I texted my cousin to congratulate him on his upcoming college graduation weekend. We got to talking and the conversation led to him asking, “Didn’t you just get back from Japan?” I did!
He was planning on traveling to Europe this summer so I asked how planning was progressing. He replied that the trip fell through for the usual reasons, mostly that people are flaky. (As I read his text I shook my head “yes” in agreement, having “been there, done that” in my life.)
I want to be the encouraging, cheerleading type of older cousin so I replied back with, “Why I Started to Travel Solo and You Should Too…”
I was a Better Partner in a Relationship because I was Confident being Me, Partially Thanks to Travel
Travel teaches us acceptance and that there’s no on way to be, to do things to cook things, etc. I started to travel solo years before I met Dan. I didn’t rely on anyone else. I learned patience while traveling. To not sweat the small stuff and spend time to appreciate what’s in front of us.
I firmly believe traveling solo helped shaped me and helped me mature in vital ways so when I met Dan, I could enrich his life (and vice versa) instead of us being each other’s “halves.” We were whole separately. We were even greater together.
People Say they Want to Travel then Come Up with Excuses Why they “Can’t”
Here are the reasons people claim they WANT to go on a trip:
- Seeing new sites
- Meeting new people
- Learning about a new culture
Here are the reasons those same people claim they CANNOT go on said trip:
- I don’t have the money
- I can’t get the time off from work
Look, I’m going to be blunt here. Most of the time those reasons are downright bullshit excuses.
If someone wants to do something there’s a way to do it. Even if you have a full time job that doesn’t exactly leave you with much leftover income a shorter, affordable trip’s usually an option. (Actually it always is, you just need to be selective about where you go, stay and play.)
If someone wants to miss out on all the reasons they wanted to go in the first place in exchange for a list of excuses, that’s their prerogative.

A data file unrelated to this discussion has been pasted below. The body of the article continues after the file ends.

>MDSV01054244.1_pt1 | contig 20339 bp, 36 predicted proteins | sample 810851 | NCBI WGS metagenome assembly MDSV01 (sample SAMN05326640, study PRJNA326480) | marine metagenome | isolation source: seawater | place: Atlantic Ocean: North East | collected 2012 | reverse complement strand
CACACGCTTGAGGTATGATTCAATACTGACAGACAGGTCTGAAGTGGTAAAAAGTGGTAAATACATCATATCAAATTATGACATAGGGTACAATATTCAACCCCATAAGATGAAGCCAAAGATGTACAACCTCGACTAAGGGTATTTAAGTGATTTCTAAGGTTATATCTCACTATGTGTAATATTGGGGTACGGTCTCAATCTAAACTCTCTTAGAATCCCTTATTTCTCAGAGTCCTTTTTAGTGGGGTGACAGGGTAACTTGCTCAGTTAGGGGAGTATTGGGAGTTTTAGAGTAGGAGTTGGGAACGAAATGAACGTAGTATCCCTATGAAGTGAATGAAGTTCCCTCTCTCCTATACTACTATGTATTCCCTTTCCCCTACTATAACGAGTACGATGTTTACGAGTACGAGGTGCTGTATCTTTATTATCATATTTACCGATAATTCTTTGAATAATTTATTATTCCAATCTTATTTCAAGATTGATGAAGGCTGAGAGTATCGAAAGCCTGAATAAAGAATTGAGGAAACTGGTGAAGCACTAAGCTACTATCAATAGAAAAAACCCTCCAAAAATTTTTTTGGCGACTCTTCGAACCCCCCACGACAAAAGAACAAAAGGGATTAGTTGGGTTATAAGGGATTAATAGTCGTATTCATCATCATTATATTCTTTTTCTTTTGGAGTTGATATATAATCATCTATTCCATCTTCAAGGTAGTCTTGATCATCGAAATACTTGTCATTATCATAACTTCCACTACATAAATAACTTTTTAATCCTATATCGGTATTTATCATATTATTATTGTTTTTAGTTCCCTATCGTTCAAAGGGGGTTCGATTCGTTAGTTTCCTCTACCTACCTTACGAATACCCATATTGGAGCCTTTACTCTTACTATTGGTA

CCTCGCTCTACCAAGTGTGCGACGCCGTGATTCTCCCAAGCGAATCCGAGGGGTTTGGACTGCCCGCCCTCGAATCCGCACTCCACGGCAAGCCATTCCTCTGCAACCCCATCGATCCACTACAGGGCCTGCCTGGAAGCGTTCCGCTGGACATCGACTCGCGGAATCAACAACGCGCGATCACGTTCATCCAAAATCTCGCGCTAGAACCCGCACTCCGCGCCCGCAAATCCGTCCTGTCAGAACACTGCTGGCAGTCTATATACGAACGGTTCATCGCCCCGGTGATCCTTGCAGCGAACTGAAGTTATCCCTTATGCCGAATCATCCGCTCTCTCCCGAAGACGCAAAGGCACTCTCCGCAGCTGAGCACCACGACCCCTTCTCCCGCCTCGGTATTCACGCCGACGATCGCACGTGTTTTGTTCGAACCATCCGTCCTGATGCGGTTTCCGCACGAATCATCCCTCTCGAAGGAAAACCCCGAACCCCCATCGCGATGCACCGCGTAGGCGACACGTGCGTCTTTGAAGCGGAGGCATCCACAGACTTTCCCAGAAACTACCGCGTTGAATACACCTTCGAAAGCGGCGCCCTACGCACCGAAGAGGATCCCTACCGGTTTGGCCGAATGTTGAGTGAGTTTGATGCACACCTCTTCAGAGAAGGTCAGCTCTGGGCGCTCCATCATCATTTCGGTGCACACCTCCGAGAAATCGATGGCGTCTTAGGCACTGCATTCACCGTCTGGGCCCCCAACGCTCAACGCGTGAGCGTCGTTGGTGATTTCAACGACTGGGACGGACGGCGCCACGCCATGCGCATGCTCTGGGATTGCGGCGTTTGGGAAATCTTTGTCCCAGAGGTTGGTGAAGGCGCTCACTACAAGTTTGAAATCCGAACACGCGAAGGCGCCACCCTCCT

But you? NOT YOU! You’re a do-er and man, your friend is going to be JEALLLLOUSSS when you go on your trip, posting FB photos of yourself on a beautiful beach in the Mediterranean or at a church built in the 14th century, or ruins from Mayan civilizations as they sip yet another morning coffee at their desk in the office for another day of “same old.”
I started to travel solo because of a deep desire to explore the world during a time in my early adult life when all my friends, who I thought may follow through and join me on the trips they claimed to want to join me on, were falling short of honesty and fulfillment of our conversations.
What I Did to Get Over the Hurdle of My First Trip Alone
I decided I’d go to Europe for 2 weeks – one week I’d join an age-appropriate travel group (I was in my mid twenties at the time) and the other week I’d go solo. The way it worked out was a few days solo, a one-week travel group trip, and then a few days solo at the end, where I ended up meeting a friend who lives in Scandinavia in the south of Europe to at her vacation apartment in Spain.
The trip got me comfortable with traveling solo, from navigating alone, to eating by myself at restaurants (gasp!), to staying at a hotel as a “party of one.” (Which sure, I’ve done a ton in America but this was foreign territory so it was a first.)
Here are the Benefits of Traveling Solo
- You don’t need to consult ANYONE about your travel plans. Whether you want to tour a city at 2:00pm, or eat dinner at 9:00pm or wake up early at 6:30am to catch a train for a day trip, guess who is there to contest all of the above with you? NO ONE. It’s magical.
- (As if I need to post more reasons than the above one…)
- You meet REALLY cool people. I’ve met more new people traveling alone than when I’ve been with another person or a group of people. If you’re alone and eating at a sushi bar in Japan, for instance, you’re much more likely to strike up a conversation with the person next to you than if you had a travel buddy to defer to.
- You just may learn a lot about yourself and develop skills you didn’t even know you needed. I’ve developed a better sense of navigation. (I still can’t get by without a GPS system of some sort in America, but put me in a village I visited 7 years ago in Germany and it’s like my feet have their own magical memory) I’ve become more comfortable attempting to speak local languages, none of which I can even remotely say I’m proficient in, and I’ve gotten more comfortable being me, as you truly get used to being in your own skin more the more you force yourself to be solo in these kinds of situations.
In the end I believe if you’re left with a choice of whether to go on a trip solo or not at all – GO SOLO. You may even find you like it BETTER than traveling with friends for all of the above reasons…and then some.
Traveling abroad? Also check out:
- 5 Money Misfortunes to Avoid Abroad
- Top Tip to Help You Pack in 10 Minutes Flat
- One Thing Everywhere You Travel